James Dickey





Interviewer: Miss Irene Robertson

Person interviewed: James Dickey, Marianna, Arkansas

Age: 68

[May 31 1939]





"I don't know much to tell about my folks. My parents died when I was

young. Mother died when I was twelve and father when I was seven years

old. Great-grandma was an Indian squaw. My father's pa was his young

master. His old master was named George Dickey. The young master was

John Dickey. I reckon to start with my mother had a husband. She had

twelve children but the last seven was by my pa. He was lighter than I

am and paler. This red is Indian in me. I know how he looked and how she

looked too. The young master never married. He had some brothers. My

father lived with us and his pa was there too some. I don't know what

become of John Dickey but my pa was buried at Mt. Tursey Cemetery. It

was a sorter mixed burying grown (ground) but at a white church. Mother

come here and was buried at Cat Island in a colored church cemetery.



"I farmed in Mississippi, then I come to Miller Lumber Company and I

worked with them forty-two years. I worked at Marked Tree, then they

sent me here (Marianna).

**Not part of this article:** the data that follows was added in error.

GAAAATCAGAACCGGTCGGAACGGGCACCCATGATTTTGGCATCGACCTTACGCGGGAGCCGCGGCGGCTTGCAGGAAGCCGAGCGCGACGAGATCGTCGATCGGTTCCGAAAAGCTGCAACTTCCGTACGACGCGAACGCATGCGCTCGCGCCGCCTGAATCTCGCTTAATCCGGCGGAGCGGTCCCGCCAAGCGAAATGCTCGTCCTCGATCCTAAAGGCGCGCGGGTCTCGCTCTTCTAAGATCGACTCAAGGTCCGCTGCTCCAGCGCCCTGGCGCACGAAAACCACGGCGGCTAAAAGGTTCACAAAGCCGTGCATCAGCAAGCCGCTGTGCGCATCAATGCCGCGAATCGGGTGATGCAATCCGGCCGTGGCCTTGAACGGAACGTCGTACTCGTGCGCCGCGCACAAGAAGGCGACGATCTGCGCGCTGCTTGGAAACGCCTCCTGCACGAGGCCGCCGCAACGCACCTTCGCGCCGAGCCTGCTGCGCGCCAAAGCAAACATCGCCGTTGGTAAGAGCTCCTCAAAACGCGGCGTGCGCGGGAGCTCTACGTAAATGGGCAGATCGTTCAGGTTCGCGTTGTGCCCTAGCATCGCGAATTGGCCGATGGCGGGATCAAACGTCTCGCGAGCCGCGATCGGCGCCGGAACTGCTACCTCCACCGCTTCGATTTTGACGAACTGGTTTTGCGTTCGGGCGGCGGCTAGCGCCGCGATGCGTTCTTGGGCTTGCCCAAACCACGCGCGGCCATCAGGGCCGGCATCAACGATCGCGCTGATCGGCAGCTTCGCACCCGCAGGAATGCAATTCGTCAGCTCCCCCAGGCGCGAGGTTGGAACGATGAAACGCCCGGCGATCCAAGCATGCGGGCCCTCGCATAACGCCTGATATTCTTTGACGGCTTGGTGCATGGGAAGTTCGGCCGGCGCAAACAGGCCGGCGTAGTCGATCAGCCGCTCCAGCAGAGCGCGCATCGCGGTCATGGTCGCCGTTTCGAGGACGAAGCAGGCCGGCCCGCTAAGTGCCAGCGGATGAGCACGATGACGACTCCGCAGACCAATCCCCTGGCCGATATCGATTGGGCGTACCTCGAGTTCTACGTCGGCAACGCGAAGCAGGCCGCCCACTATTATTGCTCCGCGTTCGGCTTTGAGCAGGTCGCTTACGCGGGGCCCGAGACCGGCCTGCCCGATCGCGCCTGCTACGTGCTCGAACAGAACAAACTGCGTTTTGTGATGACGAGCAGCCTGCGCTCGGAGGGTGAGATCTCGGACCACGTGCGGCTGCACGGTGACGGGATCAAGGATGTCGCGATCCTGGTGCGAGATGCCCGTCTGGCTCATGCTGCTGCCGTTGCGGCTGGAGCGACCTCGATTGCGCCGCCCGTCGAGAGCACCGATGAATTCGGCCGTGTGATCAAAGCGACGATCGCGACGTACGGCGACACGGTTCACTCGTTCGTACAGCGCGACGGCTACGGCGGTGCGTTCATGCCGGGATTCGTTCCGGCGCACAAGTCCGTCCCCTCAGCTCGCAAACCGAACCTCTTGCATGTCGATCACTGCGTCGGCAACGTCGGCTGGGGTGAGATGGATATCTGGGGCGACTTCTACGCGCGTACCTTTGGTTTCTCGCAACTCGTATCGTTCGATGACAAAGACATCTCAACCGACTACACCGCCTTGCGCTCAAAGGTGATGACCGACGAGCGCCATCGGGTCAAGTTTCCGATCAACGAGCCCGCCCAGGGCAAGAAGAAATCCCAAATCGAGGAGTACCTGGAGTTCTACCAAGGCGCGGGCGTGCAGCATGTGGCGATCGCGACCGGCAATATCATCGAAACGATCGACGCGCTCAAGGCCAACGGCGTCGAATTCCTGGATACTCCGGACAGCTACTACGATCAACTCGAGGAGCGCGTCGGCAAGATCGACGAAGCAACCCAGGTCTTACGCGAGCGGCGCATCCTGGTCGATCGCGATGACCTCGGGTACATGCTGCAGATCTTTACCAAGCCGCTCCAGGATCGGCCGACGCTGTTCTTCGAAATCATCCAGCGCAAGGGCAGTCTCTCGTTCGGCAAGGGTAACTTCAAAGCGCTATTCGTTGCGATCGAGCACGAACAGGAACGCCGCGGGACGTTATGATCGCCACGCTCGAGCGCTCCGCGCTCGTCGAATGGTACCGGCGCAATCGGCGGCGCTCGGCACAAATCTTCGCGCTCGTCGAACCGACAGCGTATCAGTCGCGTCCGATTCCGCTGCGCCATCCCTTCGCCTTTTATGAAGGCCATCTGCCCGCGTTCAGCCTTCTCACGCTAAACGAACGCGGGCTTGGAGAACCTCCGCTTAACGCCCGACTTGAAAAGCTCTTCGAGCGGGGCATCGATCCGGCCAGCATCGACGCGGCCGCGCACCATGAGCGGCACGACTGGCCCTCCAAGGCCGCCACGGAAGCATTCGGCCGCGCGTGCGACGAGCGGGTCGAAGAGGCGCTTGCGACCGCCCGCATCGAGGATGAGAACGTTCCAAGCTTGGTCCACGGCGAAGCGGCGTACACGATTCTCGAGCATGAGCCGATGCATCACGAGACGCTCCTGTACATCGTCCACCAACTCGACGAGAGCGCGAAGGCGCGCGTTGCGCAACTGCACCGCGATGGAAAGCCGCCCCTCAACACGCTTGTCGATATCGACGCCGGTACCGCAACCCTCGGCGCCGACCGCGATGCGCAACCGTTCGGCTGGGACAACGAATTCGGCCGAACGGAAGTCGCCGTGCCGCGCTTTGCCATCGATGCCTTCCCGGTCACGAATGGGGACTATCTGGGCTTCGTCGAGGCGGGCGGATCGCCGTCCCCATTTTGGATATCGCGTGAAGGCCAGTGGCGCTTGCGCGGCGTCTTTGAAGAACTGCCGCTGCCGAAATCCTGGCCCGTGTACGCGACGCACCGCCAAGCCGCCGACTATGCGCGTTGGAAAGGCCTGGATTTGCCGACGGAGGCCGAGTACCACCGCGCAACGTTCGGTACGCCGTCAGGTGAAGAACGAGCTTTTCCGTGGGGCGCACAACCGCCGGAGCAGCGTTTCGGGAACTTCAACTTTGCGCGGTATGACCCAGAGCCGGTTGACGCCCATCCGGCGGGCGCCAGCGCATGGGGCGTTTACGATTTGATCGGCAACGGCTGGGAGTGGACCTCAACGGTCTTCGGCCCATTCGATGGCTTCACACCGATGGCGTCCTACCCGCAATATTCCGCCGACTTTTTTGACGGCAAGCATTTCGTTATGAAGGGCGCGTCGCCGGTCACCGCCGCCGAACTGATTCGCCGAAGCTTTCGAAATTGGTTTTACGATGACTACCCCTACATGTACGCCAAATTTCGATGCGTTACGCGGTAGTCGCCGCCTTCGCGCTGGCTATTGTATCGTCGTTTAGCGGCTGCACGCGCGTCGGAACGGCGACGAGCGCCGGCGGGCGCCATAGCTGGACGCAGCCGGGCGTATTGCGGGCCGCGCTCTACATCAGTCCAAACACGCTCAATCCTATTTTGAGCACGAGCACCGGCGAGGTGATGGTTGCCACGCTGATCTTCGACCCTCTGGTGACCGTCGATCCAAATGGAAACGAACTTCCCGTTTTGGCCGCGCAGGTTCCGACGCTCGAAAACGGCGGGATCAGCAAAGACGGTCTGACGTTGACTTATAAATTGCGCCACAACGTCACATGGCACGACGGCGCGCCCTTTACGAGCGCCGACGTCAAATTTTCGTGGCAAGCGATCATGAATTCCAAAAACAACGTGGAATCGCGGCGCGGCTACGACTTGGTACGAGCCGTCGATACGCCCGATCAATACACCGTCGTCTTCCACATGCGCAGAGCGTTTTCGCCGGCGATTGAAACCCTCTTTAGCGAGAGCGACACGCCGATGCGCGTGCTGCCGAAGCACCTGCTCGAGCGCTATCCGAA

"I voted in Caruthersville, Missouri last I voted. It don't do much good

to vote. I am too old to vote. I never voted in Arkansas. I voted some

in Mississippi but not regular.



"Times is hard. So many white women do their own cooking and washing

till it don't leave no work fer the colored folks. The lumber work is

gone fer good.



"The present generation is going back'ards. For awhile it looked like

they was rising--I'm speaking morally. They going back down in a hurry.

Drinking and doing all kinds of devilment. The race is going back'ard

now. Seems like everybody could see that when whiskey come back in.



"I got high blood pressure. I do a little work. I watch on Sunday at the

mills. I don't get no help from the Gover'ment."





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